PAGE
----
This Way Up for Saturday 24 January 2015
Dr Chris Smith with news of a discovery that the most deadly creature on the planet uses insulin as a weapon of mass destruction. Also scientists use technology to uncover the secrets contained in 2,000 year old scorched scrolls.
There's nothing quite the like the smell of rain on earth, and now scientists think they've discovered the secret of what makes it smell so good.
Using super slow motion cameras, a team at the Massachusetts Institute of Technology studied how raindrops behave when they hit various porous surfaces. They observed an 'aerosol effect' with the raindrops releasing tiny droplets of liquid that quickly evaporate to disperse an aroma.
An assistant professor of mechanical engineering at MIT, Cullen R. Buie, told This Way Up's Simon Morton that although it's a well known phenomenon, nobody has really studied it before. "The speed of the rainfall, the type of soil, all of these things have an effect on this phenomenon", he said.
Future work aims to look at the process from a slightly different perspective, to see how effectively it transports not just smells but also bacteria and viruses into the sky. "This could be a mechanism that leads to the transfer of chemicals and biological species form the soil to the air."
Aerosol generation after drop impingement on porous media is a three-step process, consisting of bubble formation, bubble growth, and bubble bursting. Image courtesy of Youngsoo Joung.
Tech news with Peter Griffin; Uber the taxi app, peer-to-peer lending, and why Google has invested a billion dollars in space exploration.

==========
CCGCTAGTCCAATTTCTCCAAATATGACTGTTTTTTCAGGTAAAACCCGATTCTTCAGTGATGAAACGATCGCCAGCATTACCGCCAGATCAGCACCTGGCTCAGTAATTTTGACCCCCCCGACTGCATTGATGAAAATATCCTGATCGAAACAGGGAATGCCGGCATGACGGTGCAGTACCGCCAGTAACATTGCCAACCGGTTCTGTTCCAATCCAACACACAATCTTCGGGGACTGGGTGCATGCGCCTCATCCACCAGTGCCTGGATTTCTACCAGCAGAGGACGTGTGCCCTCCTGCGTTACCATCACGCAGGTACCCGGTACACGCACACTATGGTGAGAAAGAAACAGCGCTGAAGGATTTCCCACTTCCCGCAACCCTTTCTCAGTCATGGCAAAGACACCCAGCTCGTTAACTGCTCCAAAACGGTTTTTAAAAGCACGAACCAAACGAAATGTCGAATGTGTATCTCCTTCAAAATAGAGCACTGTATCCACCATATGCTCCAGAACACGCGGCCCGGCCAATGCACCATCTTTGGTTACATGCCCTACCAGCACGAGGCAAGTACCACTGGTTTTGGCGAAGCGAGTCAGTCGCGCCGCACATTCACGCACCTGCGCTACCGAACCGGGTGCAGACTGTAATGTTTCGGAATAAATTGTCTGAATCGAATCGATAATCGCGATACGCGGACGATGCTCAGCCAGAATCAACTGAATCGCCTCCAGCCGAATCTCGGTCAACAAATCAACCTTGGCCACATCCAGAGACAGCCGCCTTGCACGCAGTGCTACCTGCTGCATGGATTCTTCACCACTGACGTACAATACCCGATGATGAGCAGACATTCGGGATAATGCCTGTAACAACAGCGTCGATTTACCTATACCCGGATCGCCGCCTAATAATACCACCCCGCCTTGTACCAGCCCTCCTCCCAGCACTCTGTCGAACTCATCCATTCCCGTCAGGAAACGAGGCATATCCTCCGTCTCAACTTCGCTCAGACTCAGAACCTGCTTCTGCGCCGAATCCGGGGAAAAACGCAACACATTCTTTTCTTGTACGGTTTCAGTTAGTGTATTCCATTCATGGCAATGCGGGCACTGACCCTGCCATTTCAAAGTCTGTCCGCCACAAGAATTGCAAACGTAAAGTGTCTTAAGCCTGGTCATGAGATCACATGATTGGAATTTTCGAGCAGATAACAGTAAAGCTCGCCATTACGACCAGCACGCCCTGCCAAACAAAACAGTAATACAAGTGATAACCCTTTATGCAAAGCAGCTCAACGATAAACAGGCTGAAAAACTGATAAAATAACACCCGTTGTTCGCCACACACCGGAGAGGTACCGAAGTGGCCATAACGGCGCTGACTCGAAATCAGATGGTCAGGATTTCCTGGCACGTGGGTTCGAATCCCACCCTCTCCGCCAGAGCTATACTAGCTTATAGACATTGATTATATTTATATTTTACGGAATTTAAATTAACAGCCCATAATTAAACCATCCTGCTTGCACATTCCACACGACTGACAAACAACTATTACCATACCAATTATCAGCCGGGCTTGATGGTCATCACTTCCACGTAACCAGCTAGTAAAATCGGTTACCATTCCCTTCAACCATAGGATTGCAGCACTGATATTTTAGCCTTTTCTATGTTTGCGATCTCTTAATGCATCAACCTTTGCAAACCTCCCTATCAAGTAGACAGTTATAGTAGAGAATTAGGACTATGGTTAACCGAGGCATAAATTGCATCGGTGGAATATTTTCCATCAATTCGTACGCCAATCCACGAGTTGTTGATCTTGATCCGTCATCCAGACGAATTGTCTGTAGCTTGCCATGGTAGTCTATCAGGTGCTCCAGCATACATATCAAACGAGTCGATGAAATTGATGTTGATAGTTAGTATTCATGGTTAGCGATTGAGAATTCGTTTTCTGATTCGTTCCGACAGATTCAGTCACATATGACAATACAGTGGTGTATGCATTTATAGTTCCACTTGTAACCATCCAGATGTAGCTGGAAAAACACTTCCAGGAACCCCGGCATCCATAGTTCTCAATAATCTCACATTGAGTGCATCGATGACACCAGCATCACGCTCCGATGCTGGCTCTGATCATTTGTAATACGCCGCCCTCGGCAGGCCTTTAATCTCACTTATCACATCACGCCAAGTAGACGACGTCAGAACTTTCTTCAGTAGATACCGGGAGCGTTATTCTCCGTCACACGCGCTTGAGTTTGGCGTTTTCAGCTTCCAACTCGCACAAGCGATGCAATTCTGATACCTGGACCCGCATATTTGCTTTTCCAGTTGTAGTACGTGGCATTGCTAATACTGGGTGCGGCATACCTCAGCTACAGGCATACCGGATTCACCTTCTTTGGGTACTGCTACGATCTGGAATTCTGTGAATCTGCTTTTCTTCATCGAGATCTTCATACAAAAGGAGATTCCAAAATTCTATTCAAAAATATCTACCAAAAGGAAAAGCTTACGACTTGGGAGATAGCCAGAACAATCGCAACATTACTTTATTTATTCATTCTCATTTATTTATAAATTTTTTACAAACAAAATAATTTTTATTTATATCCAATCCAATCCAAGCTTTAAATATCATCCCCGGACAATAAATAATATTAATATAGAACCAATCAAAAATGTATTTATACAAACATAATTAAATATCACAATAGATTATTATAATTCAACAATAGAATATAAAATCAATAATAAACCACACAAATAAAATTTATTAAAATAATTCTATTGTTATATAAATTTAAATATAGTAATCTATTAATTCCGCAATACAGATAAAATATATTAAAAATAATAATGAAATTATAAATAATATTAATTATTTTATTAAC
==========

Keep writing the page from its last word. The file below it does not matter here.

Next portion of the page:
Spectrogram of a one second soundscape that was generated by The vOICe. Image by Peter Meijer..
Peter Meijer's vOICe takes images captured by a camera in a visor and translates these into sounds played to the user via headphones.
Professor Daniel Brison is conducting a study looking at IVF babies to assess their long term health compared to naturally conceived babies.
Image: Sabine's Sunbirds (CC BY-SA 3.0)
The kakariki, or New Zealand parakeet, with Hugh Robertson.
Image courtesy of Read and Ride, © Jay Sinclair.
Whatever science says about the benefits of standing over sitting, the average school day still revolves around pupils spending lots of time sat on their bottoms.
Now, some schools are wondering if there could be a better way and have started using everything from Swiss balls to standing desks to get school children moving around and more active.
That's the idea behind Read and Ride, a reading programme that encourages children to sit and pedal on pre-loved, unused exercise bikes while they read.
Scott Ertl is a school counsellor based in North Carolina who's also the national Program Coordinator for the Read and Ride program. He told This Way Up's Simon Morton that, in addition to the health benefits of moving around more, he's convinced that reading skills and learning improves when they become more active.